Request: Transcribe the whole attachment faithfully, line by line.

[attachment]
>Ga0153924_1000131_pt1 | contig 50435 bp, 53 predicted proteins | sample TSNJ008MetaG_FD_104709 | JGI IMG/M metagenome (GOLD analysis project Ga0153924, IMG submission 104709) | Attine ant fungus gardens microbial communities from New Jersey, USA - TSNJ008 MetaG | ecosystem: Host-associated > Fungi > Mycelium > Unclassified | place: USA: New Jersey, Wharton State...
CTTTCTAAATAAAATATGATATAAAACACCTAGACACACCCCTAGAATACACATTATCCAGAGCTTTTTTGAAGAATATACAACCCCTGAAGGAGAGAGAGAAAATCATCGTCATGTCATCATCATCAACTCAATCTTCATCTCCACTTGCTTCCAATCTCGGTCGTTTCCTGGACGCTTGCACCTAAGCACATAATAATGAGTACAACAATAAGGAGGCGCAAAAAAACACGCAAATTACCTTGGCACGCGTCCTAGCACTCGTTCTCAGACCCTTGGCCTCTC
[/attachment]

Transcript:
>Ga0153924_1000131_pt1 | contig 50435 bp, 53 predicted proteins | sample TSNJ008MetaG_FD_104709 | JGI IMG/M metagenome (GOLD analysis project Ga0153924, IMG submission 104709) | Attine ant fungus gardens microbial communities from New Jersey, USA - TSNJ008 MetaG | ecosystem: Host-associated > Fungi > Mycelium > Unclassified | place: USA: New Jersey, Wharton State...
CTTTCTAAATAAAATATGATATAAAACACCTAGACACACCCCTAGAATACACATTATCCAGAGCTTTTTTGAAGAATATACAACCCCTGAAGGAGAGAGAGAAAATCATCGTCATGTCATCATCATCAACTCAATCTTCATCTCCACTTGCTTCCAATCTCGGTCGTTTCCTGGACGCTTGCACCTAAGCACATAATAATGAGTACAACAATAAGGAGGCGCAAAAAAACACGCAAATTACCTTGGCACGCGTCCTAGCACTCGTTCTCAGACCCTTGGCCTCTC